This CRADA fits well with Panacos's strategic focus on the discovery of
 novel antiviral drugs for a variety of medically important viruses through its
 Fusion Inhibitor and Natural Products Technology Platforms.  The Company has a
 long-standing collaboration with Professor K.H. Lee of the University of North
 Carolina at Chapel Hill to identify antiviral compounds by screening plant
 extracts, then designing synthetic analogs with improved in vitro and in vivo
 profiles.  This collaboration led to the discovery of Panacos's lead product
 candidates, PA-344 and PA-457.  These potent HIV inhibitors with novel
 mechanisms of action are currently in pre-clinical testing.  In addition to
 its drug discovery programs, Panacos is also pursuing a novel antiviral
 vaccine technology through its Virus Vaccine Platform.
 
     Formerly a subsidiary of Boston Biomedica Inc. (Nasdaq:   BBII), Panacos
 became an independent private company in November 2000, following a round of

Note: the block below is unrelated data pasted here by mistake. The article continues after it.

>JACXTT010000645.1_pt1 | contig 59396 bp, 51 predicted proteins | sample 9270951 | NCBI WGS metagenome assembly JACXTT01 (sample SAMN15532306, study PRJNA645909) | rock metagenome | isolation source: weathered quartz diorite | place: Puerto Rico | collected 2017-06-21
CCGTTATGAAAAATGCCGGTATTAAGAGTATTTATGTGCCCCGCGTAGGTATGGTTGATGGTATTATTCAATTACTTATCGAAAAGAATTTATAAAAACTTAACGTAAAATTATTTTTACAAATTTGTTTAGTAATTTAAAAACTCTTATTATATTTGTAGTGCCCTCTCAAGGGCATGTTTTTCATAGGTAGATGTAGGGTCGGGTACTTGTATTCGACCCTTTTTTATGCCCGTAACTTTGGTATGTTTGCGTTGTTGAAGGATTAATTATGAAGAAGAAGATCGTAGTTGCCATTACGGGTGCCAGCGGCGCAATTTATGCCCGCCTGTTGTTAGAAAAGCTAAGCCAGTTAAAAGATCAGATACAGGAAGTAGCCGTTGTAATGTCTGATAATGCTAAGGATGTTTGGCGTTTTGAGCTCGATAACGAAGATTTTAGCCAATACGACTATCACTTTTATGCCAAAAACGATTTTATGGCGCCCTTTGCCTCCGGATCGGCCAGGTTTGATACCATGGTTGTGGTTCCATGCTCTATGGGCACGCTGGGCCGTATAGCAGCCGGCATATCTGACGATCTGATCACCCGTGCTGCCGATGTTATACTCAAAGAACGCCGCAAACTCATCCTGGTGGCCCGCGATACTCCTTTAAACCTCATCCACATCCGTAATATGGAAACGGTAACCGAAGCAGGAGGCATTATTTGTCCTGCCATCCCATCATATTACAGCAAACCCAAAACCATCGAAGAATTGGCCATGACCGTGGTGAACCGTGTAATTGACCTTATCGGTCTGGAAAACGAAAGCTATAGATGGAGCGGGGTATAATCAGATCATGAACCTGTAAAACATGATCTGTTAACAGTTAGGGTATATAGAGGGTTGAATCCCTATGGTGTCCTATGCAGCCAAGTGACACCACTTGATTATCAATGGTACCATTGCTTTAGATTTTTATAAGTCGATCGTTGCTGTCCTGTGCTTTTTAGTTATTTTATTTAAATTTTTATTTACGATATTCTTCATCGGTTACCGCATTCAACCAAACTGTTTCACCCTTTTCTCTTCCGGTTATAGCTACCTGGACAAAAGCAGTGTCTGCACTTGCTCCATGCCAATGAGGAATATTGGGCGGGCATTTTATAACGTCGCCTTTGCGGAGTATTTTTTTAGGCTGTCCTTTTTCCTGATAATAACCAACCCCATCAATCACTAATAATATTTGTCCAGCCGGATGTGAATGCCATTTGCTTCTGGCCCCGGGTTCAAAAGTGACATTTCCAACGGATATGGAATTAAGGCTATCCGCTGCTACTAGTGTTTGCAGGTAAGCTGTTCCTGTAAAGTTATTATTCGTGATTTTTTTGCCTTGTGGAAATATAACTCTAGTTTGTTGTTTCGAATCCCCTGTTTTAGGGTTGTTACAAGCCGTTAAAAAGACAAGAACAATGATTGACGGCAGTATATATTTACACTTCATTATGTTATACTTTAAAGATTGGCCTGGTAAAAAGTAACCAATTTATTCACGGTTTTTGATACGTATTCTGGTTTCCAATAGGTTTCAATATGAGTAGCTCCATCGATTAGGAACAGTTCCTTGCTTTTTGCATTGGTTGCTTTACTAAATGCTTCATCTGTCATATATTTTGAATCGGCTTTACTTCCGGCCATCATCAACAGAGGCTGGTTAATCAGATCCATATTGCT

venture capital financing when it received investments from A. M. Pappas &
 Associates of Durham, North Carolina and Ampersand Ventures of Wellesley,
 Massachusetts.  Boston Biomedica retains a minority equity holding in Panacos.
     For more information on Panacos Pharmaceuticals, please visit our website:
 http://www.panacos.com , or contact us by email: info@panacos.com.
 
 

SOURCE Panacos Pharmaceuticals, Inc.
    GAITHERSBURG, Md., April 11 /PRNewswire/ -- Panacos Pharmaceuticals, Inc.
 (Panacos) announced today that it has signed a Cooperative Research and
 Development Agreement (CRADA) with the National Cancer Institute (NCI) to
 discover drug candidates that block the initial step in HIV infection --
 fusion of the virus to human cells.  Under this CRADA, Panacos and the
 Laboratory of Drug Discovery Research and Development (LDDRD) of NCI will
 develop high through-put screening assays based on Panacos's proprietary
 fusion inhibitor discovery technology.  Panacos and the LDDRD will then screen
 the NCI Natural Products Repository, a library of approximately 100,000
 extracts of plant and marine organisms sourced from around the world.  The
 goal is to identify small molecule fusion inhibitors suitable for further
 development as drugs to treat HIV/AIDS.  The CRADA grants Panacos an option to
 an exclusive license to commercialize drug candidates that are discovered
 under the CRADA research plan.
     Currently approved anti-HIV drugs target the virus's reverse transcriptase